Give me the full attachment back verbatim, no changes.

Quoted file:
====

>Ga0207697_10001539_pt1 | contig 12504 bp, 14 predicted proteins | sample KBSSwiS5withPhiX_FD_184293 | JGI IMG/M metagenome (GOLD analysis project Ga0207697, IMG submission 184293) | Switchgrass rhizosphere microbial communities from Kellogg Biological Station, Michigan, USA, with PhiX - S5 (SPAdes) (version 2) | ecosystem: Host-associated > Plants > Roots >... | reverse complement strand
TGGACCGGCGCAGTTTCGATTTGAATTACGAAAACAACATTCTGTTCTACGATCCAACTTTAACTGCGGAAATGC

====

>Ga0207697_10001539_pt1 | contig 12504 bp, 14 predicted proteins | sample KBSSwiS5withPhiX_FD_184293 | JGI IMG/M metagenome (GOLD analysis project Ga0207697, IMG submission 184293) | Switchgrass rhizosphere microbial communities from Kellogg Biological Station, Michigan, USA, with PhiX - S5 (SPAdes) (version 2) | ecosystem: Host-associated > Plants > Roots >... | reverse complement strand
TGGACCGGCGCAGTTTCGATTTGAATTACGAAAACAACATTCTGTTCTACGATCCAACTTTAACTGCGGAAATGC